“[S]omeone who has sexual relations with everyone who enters his or her room is extremely prolific,” Rueter wrote.
Even if this were the case, Rueter said students did — and would always — find ways around Du Lac guidelines.
“What can be done after 2:00 that can’t be done before 2:00?” he asked.
And in response to Carroll Rector Frank Drury’s comments emphasizing the importance of adhering to authority, Rueter asserted the necessity of change.
“If you don’t like something, there is this thing called change,” he wrote. “Remember change? I think the founders of our country thought a little bit about it too. Maybe that’s a bit dramatic, but it does get my point across.”
Insisting that the abolishment of parietals would not cause Notre Dame to descend into debauched chaos, Rueter contended that more lenient visitation policies would allow students to form responsibility and decision making skills without fear of severe punishment.
“[Notre Dame] will still be a Catholic university — the guidance will still be there,” he wrote. “Moral values may be instilled within us, but they should not be forced upon us.”
Finally, Rueter clarified what his vision of parietals reform looked like.
“What we advocate here at Carroll is not necessarily a total abolition of parietals, but what we really want is the chance for ourselves to decide,” he wrote. “It should be a matter of the individuals within each hall to decide what restrictions they want on their own communal lifestyle.
Rueter’s vision included some halls maintaining parietals, others adopting 24-hour visitation and the rest embracing a hybrid model. For his own community in Carroll Hall, Rueter proposed a hall-wide vote on visitation policies, followed by a trial period and a year-end review of the policies’ success.
Ultimately, Rueter argued for heightened trust and acknowledgement of students’ maturity from Notre Dame.
“I really do think the administration would be very surprised at how responsible we are,“ he concluded. “[W]e might even quiet down here.”
Hesburgh defends parietals, writes to student protestors
February 19, 1979 | Father Hesburgh | Researched by Maggie Clark
As the student body’s push for the abolition of parietals came to a head — over a third of campus’ 22 residence halls voting to abolish parietals and a student survey revealing the overwhelming popularity of parietals reform among students — Father Hesburgh emerged as a staunch defender of the status quo. According to news editor Ann Gales (’80), he rejected the Campus Life Council’s proposal to abolish parietals on the grounds of maintaining Notre Dame tradition and encouraging the observance of rules.
“The present system of parietals is very much a part of what this University stands for: standards that are higher than most universities, but which can create an atmosphere conducive to education and growth,” Hesburgh wrote.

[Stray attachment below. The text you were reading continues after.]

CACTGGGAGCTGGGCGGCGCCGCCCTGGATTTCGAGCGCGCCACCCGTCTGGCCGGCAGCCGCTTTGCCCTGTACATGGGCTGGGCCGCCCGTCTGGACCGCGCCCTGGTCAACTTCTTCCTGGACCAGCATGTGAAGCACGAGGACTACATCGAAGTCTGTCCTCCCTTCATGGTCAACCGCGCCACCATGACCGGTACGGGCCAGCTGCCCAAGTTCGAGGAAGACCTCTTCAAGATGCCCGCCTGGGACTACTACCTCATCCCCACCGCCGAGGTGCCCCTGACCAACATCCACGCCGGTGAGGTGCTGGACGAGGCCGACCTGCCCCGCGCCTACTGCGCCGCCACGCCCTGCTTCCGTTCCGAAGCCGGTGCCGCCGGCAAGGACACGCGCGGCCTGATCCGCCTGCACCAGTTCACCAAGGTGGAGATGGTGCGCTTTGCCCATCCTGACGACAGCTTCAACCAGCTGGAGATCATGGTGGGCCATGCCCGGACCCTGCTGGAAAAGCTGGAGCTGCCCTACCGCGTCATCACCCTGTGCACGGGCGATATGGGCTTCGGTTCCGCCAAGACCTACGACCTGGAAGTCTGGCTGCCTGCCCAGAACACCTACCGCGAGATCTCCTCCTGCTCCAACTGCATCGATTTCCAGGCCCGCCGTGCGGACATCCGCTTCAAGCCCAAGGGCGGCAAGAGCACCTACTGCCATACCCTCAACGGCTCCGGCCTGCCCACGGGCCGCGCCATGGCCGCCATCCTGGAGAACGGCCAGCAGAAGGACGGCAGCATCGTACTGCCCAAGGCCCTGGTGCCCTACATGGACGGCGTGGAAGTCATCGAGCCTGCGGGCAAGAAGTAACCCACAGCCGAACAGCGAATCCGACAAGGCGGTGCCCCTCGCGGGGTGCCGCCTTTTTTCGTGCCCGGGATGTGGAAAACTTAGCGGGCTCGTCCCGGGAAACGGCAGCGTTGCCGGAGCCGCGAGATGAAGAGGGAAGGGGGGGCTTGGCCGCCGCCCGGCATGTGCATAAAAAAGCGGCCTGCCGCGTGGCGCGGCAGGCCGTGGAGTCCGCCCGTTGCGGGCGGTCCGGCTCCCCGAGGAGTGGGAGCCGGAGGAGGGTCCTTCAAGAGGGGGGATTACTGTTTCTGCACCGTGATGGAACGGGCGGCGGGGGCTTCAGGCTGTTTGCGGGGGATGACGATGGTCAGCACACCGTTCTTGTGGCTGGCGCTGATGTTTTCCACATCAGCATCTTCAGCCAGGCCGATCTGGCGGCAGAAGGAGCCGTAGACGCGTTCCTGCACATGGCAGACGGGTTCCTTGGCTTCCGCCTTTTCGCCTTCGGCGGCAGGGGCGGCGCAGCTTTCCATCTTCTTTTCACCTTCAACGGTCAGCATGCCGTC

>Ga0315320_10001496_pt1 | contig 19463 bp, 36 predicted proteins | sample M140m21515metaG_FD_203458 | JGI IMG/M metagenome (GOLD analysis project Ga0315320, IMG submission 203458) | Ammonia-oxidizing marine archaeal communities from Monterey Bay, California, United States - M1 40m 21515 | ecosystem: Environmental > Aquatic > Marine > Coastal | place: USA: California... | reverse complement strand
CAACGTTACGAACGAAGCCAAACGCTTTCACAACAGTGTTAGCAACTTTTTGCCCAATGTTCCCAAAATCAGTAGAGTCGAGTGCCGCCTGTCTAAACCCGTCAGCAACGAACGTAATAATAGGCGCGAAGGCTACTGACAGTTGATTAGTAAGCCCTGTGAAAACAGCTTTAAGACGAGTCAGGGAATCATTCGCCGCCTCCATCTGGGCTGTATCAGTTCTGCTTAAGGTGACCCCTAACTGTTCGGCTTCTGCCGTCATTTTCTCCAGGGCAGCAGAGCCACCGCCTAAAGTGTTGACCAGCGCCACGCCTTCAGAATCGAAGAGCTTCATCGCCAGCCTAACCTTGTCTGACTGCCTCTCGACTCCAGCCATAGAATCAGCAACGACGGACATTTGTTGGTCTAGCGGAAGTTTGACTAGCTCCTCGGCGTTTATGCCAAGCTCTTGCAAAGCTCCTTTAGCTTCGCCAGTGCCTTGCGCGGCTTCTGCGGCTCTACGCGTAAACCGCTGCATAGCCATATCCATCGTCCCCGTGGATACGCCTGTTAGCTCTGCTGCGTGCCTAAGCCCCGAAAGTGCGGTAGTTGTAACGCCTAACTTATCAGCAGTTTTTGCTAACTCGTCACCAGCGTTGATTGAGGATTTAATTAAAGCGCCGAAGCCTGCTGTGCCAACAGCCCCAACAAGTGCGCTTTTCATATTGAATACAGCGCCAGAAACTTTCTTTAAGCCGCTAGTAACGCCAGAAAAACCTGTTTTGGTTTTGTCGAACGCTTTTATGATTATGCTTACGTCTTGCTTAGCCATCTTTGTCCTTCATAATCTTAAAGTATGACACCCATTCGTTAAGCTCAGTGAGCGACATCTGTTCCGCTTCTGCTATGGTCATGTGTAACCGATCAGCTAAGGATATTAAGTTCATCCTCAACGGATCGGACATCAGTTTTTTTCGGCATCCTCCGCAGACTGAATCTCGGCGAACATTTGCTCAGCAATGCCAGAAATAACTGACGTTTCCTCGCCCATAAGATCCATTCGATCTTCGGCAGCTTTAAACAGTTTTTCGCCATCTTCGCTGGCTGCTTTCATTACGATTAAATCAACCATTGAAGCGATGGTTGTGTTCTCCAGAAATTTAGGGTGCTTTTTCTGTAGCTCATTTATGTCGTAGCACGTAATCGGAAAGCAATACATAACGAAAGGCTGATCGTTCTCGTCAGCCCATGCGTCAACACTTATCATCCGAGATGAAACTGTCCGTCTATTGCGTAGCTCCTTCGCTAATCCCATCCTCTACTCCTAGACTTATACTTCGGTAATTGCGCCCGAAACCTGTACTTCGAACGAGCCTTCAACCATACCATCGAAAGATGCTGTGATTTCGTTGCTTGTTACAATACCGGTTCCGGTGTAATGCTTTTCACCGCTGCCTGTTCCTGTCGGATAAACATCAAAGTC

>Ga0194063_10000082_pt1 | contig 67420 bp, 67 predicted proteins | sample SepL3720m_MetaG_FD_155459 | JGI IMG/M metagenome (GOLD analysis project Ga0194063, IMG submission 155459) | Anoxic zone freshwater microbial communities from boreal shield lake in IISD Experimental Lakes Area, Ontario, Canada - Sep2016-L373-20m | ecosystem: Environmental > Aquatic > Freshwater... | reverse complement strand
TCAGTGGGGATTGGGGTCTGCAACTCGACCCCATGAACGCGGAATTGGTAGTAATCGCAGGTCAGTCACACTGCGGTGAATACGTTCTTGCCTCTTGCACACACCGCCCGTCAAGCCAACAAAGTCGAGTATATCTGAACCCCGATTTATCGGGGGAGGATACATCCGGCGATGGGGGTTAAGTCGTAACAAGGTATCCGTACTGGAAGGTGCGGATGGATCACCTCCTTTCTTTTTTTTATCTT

He then elaborated and noted the benefits of the parietals system — in particular, he claimed the current set of rules promoted privacy, quiet and the comfort of all residents.
Hesburgh also acknowledged Rueter’s point of Du Lac violations being inevitable, but ultimately argued that parietals were necessary in order to prevent unfavorable living conditions.
“I am not naive enough to imagine that there is no hanky-panky here,” he wrote. “If people really want to get into trouble, they will find a way of doing so, whatever the rules. However, it is not a permanent living condition here. Bad situations, when they come to light, are judicable according to a single standard.”
Hesburgh knew amid the strife on campus, his ruling would not be well received among students.
“I do not expect this to be a popular decision,” he wrote, “but right decisions, those that uphold standards that give a place and its people character, rarely are.”
Finally, Hesburgh spoke candidly to the students protesting parietals, commending their capacity for standing up and voicing their opinions — but somewhere along the line, he admitted, a unilateral decision must be made.
“No one is or should be bashful about voicing an opinion,” he wrote. “However, the buck must stop somewhere. Those who have the responsibility for the ultimate decision and the common good must take the heat or get out of the kitchen.”
Despite his ostensibly unpopular views concerning parietals, Hesburgh has come to be considered a legendary figure among the Notre Dame Dame community — but in the court of public opinion, parietals haven’t been as lucky. While the student body’s thoughts on the subject remain mixed, history will most likely continue to repeat itself, and calls for reform and abolition will most likely continue. And as the University enters yet another period of restricted visitation policies — many of which have been met with criticism from students — one can’t help but wonder if the Notre Dame student body might emerge from the pandemic with a new perspective on parietals — and, perhaps, a new propensity for protest.